Injured workers who hire attorneys to handle their workers’ comp claims tend to stay on temporary disability longer, according to a newly released white paper by CLARA Analytics, an artificial intelligence and data science company that specializes in machine learning products to improve injured worker outcomes and drive down unnecessary claims costs.
The Impact of Attorney Involvement on Injured Workers highlights how litigation impacts costs, disability duration and the length of time a claim will remain open.
It’s been said that workers’ comp has been slow to adopt analytics – as opposed to personal and commercial auto lines. However, Jayant Lakshmikanthan, president of the data sciences company, said that the tide is turning.
“We can see an increasing level of interest on the workers’ comp side as well, across all the players in the market, reinsurance companies, primary carriers, TPAs,” said Lakshmikanthan.
To gain insight on just how much litigation has derailed the system, the firm embarked on a study to examine 11 years of data from a single, national payor. The research examined injury years from 2007-2017 and focused on closed indemnity cases across several states.
The payor provided a good spread of data from 46 states.
“It’s quite representative of the nation at large,” said Lakshmikanthan.
The analysis, according to the white paper, was controlled for covariates “known to affect costs, temporary disability (TD) days, and/or claim duration, to arrive at the independent effect of attorney involvement (worker attorney, defense attorney or both) on these three outcomes.”
The study found that litigated workers’ comp claims were 388 percent more expensive than non-litigated claims. In addition, median values rose 739 percent when attorneys became involved in a claim. Claims took considerably longer to close, the study found that it took 195 percent longer to resolve claims.
Table 2 shows the attorney involvement rate by state for the top 20 states by volume in our dataset.
Litigation also affected the duration of lost time associated with an injured worker’s injury. In the claims studied, litigation meant 284 percent more days of lost time form work.
Lakshmikanthan said that while expected to some degree, the extent that litigation impacts claim expenses was significant – a more than 200 percent difference across all expenses was noted.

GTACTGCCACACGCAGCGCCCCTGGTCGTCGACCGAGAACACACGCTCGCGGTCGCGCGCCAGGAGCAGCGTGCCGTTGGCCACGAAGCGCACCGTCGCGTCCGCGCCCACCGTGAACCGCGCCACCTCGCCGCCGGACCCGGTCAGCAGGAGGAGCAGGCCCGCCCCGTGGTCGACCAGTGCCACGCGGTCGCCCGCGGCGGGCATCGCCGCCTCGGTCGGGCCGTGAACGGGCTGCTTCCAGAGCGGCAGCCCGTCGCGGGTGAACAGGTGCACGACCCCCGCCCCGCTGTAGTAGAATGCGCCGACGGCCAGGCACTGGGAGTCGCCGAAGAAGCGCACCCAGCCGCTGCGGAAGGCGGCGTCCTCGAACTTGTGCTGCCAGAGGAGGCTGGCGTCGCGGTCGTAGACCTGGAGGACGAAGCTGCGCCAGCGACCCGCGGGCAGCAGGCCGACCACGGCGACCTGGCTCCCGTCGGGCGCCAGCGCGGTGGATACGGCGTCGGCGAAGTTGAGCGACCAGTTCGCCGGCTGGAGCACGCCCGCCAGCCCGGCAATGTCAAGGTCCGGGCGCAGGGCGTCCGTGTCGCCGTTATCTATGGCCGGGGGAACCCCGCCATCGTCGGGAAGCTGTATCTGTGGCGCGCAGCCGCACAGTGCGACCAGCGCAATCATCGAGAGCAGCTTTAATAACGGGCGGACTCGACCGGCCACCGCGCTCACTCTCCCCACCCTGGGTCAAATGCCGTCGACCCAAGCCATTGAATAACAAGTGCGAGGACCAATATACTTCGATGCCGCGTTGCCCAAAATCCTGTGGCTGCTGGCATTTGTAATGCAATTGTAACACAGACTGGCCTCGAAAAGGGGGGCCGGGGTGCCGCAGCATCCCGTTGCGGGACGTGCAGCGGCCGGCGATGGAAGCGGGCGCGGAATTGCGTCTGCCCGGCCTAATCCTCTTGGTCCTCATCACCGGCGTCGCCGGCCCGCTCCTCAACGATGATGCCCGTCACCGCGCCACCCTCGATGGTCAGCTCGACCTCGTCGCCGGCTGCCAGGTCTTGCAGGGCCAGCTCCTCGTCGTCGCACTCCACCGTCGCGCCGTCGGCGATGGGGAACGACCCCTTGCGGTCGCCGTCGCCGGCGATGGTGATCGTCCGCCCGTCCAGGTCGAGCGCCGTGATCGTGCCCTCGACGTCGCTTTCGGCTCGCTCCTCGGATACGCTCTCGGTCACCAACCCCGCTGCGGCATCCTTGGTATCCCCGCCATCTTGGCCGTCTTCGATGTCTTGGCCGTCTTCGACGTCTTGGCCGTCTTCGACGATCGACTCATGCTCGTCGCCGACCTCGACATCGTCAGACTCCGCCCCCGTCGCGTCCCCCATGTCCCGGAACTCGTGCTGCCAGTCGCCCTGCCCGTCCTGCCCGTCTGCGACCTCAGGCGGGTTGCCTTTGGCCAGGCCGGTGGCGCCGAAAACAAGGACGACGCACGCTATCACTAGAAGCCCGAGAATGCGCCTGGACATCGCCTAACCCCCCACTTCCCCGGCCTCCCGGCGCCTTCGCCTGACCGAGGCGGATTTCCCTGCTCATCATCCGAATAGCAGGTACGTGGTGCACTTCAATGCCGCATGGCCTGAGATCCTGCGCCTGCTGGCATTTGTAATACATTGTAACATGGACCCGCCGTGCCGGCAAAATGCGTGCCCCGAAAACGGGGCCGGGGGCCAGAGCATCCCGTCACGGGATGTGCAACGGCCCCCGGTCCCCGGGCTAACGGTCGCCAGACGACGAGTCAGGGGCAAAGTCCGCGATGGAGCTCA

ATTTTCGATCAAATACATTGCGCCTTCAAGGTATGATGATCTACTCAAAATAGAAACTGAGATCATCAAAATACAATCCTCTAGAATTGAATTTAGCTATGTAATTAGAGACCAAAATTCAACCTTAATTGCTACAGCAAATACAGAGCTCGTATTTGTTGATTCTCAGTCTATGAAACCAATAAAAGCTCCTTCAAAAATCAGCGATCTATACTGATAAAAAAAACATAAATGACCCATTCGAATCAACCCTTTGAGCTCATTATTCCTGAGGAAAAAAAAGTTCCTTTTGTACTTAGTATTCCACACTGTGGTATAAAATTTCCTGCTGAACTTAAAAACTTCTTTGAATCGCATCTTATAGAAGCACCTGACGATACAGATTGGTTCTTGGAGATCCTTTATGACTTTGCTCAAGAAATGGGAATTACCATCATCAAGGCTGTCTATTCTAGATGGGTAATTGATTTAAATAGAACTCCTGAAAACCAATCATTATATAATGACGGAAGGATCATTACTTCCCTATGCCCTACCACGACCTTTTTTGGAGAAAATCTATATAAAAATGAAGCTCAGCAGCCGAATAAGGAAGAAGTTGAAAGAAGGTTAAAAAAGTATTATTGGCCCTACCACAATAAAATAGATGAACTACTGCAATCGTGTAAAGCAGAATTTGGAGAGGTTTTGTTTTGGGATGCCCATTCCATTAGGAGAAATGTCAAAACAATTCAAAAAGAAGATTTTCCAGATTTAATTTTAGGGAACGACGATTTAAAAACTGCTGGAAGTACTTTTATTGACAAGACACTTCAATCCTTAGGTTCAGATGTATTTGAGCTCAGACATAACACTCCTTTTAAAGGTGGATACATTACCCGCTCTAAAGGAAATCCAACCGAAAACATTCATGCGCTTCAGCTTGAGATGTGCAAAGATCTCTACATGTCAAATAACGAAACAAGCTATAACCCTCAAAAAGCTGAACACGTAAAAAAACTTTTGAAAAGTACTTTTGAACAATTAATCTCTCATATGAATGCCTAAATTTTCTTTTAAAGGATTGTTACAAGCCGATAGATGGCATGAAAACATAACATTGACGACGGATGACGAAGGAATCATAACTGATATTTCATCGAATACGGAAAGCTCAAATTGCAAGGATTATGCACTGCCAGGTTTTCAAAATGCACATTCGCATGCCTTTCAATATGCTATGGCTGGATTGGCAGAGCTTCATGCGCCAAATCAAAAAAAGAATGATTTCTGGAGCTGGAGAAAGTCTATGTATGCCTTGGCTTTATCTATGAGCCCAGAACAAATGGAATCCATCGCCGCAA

Table 3 shows the mean total claim paid with and without attorney involvement by state as well as the multiple in total claim paid associated with attorney involvement.
The study also found the following:
- There were 50,840 claims, 14,183 of which involved attorneys, giving an overall attorney involvement rate of 28 percent.
- The average total claim paid among claims without attorney involvement was $15,936 and $77,807 among claims with attorney involvement. The medians were $5,768 and $48,385, respectively.
- The mean claim duration overall was 471 days; 305 days among claims without attorney involvement and 901 days among claims with attorney involvement.
- At the state level, the attorney involvement rate ranged from a low of 1 percent in Montana to a high of 44 percent in Illinois.
- The state with the highest average total claim paid was Virginia, with an average cost of $28,761 for claims without attorney involvement and $140,374 for claims with attorney involvement.
- For claims with attorney involvement, the state with the lowest average total claim paid was Montana ($26,198).
- The state with the shortest claim duration among claims with attorney involvement was Colorado (436.9 days on average).
- The state with the longest claim duration among claims with attorney involvement was California (1,138.9 days on average).
Table 5 shows the average claim duration by state with and without attorney involvement as well as the multiple in claim length associated with attorney involvement.
The white paper recommended workers’ comp payors consider machine learning to minimize litigated claims and improve injured worker outcomes by identifying problematic claims and matching outcome driven attorneys.
“I’m seeing this across big market carriers, large carriers and even the smaller carriers, where they are realizing that the only way they can both improve the injured worker’s experience and at the same time bring down the cost structure is by better use of technology,” said Lakshmikanthan.
He said technology and associated processes can transform the injured worker’s experience dramatically and reduce costs significantly, anywhere from five to 30 percent.
Meta data and changing data are no longer deterrents, he said.
Lakshmikanthan said the choice of an attorney has a considerable impact on the case, as well.
“It’s not just the attorney by itself, in isolation, it’s also the attorney in the context of the claimant attorney who’s involved, in the context of the judge who’s involved, in the context of the jurisdiction you’re in,” he added.
He said the results should serve as a wake-up call for the industry.
To read the white paper, visit: https://info.claraanalytics.com/white-paper-litigation-impact